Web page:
Press Column Saturday 30 October 1999

The photograph of the week comes from Moscow, where the art world is currently riven by its own disputes over the validity of kitsch. A cathedral that Stalin destroyed is being restored. It was built in 1868 to thank God for the cityís deliverance from Napoleon ó punctuality is obviously a decadent Western vice, incompatible with the possession of a Soul. The artistic director of the project, Zurab Tsereteli, told the Guardian that the interior of the reconstructed cathedral will be "an exact replica of the original, only better." An attendant priest with a similar attitude to logic and the Motherland announced "This is very honest art. There are no elements of the modern here, Itís a work of genius, unique." How something can be at the same time completely unoriginal and unique is not explained. The trouble ó as the photograph makes clear ó is that what a Russian considers a return to honest simplicity looks to the rest of the world as if it were painted in sweet pink champagne. This is, after all, a country where a gangster is buried under a huge granite tombstone on which is carved the keyfob for his Mercedes. I suppose itís better than Tracey Eminís bed, of which the cartoonist in the Daily Telegraph remarked "Itís amazing how the smell follows you all round the room."

To judge from the newspapers, a modern bishopís tomb should have his chauffeurís car keys on the tomb: the Sunday Telegraph returned to the persecution of the church Commissioners. "Bishops and senior clergy will soon receive more from the Church Commissioners in salaries and expenses than all the parishes in England put together, according to new figures." ran their headline. The paper did quote Alan Cooper, a commissioner as saying that the figures were unfair because they took no account of pensions: the reason the Commissioners have so little money with which to pay the working clergy is that they are paying those who no longer work. I suspect this is the essential financial truth of the matter. But it does not affect the political problem, which is that though the parishes are happy to pay for their own clergy they canít see the use of bishops so clearly and they suspect that they are being taken for a ride. The suspicion is, I think, unjustified, but it will not go away, not least because it is in the interest of everyone who wants to dismember the Church of England to nourish it.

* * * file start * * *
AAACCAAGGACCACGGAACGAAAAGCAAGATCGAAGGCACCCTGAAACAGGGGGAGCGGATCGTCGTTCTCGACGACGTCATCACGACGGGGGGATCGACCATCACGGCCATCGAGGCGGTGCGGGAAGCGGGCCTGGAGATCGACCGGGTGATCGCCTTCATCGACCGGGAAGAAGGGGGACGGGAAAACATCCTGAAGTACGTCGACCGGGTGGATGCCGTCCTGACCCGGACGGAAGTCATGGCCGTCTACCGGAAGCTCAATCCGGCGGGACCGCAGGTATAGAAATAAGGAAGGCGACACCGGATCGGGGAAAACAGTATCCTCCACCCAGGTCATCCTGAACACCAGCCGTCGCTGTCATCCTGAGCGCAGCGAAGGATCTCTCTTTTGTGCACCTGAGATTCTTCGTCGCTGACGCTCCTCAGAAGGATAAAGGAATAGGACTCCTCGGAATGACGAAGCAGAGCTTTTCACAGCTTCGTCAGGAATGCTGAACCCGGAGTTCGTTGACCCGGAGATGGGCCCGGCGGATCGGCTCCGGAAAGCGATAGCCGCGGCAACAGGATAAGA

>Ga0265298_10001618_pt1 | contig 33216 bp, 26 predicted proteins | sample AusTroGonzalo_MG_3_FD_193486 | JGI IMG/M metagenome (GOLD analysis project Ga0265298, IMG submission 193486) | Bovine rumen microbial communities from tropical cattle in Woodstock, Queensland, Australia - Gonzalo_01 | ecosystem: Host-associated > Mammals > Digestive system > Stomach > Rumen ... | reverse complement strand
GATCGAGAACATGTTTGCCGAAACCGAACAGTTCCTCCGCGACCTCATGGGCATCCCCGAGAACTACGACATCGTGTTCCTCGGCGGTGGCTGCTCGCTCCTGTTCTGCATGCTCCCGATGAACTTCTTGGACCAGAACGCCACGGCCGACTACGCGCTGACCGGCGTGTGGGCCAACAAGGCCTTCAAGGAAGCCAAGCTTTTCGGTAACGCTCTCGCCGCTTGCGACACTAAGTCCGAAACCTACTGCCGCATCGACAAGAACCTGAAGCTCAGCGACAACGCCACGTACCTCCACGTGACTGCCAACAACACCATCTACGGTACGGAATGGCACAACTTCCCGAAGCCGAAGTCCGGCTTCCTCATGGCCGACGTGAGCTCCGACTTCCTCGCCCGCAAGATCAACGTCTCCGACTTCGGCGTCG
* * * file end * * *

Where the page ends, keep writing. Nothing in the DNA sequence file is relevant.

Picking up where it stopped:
So in the Sunday Telegraph we have Geoffrey Kirk explaining that "The assets of the Church of England were intended to maintain the parochial clergy." ó and not, by implication the bishops. This is uncharacteristically ahistorical. When the Church of England really had assets to boast about, they maintained bishops in unimaginable state while curates starved in every gutter. Nor were they paid out in compensation to priests who left the church because they decided its decisions were heretical.

Meanwhile, the Sunday Times had a story which tended to back up the general impression of chaos. The only trouble is that itís not very true. "Eight years of hostile press coverage culminating in a spate of deeply critical reports have led George Carey, the Archbishop of Canterbury, to seek advice from Lord Bell, Baroness Thatcherís principal election strategist in the 1980s. Carey is said to be anxious to reverse his portrayal as a clumsy, gaffe-prone cleric and instead to endear himself to the British public Ö his approach to Bell shows he has accepted that the churchís public relations are at an all-time low."

Lesley Perry says that Bell did come to Lambeth to meet her, and Jeremy Harris, the Public Affairs secretary. But it was at his instigation, not theirs, and was part of a regular programme of talking to professional PR people. Nor did he offer them a five-point plan, as the Sunday Times suggested. They have one, which they told him about. These may seem minor pints, but if youíre dealing with the world of appearances, they matter tremendously. And I must say, it is hard to imagine anything more fatal to ones ambitions of being considered a spiritual leader than to have it known that you are being advised by Lord Bell, unless it were a makeover from Max Clifford.

The Observer got right away from these squalid matters to consider the religious significance of Orange Lodges. They have been denounced as "satanic" by a former member, but not, on the grounds that you might expect. You or I might think that the least Christian aspect of the Orange lodges was a certain lack of ecumenical zeal, a somewhat partial thirst for justice, or a determination that if anyone turns the other cheek it is going to be a Catholic. Not so Peter Malcolmson, who is concerned instead that it has borrowed rituals from Freemasonry. "The Orange Order says it is the defender of the Protestant faith but these secret oaths and strange rituals are more to do with paganism and are ultimately satanic."

Only on the sports pages, it seems, is religion still treated with some reverence. There were some very tender accounts of Payne Stewart, who seems to have been a good man as well as a good golfer, and who credited part of his success to the sense of proportion that his faith had given him. There was also wonderful interview in Saturdayís Telegraph with Don King, who killed two men on his way to becoming the most successful boxing promoter in history. One he shot in self-defence ó well, in defence of a gambling game he was ruinning. The other, a former friend, he kicked to death in order to recover a debt. The victimís last words were "Don, Iíll pay you the money." He told Sue Mott, "My protection, my salvation, my shield of righteousness is all set with the Lord Ö This is the fight for which I was boiled in oil. Castigated, accused, vilified. So the mere fact that I am promoting this fight demonstrates, yet again, the awesome might and power of God." Discuss.

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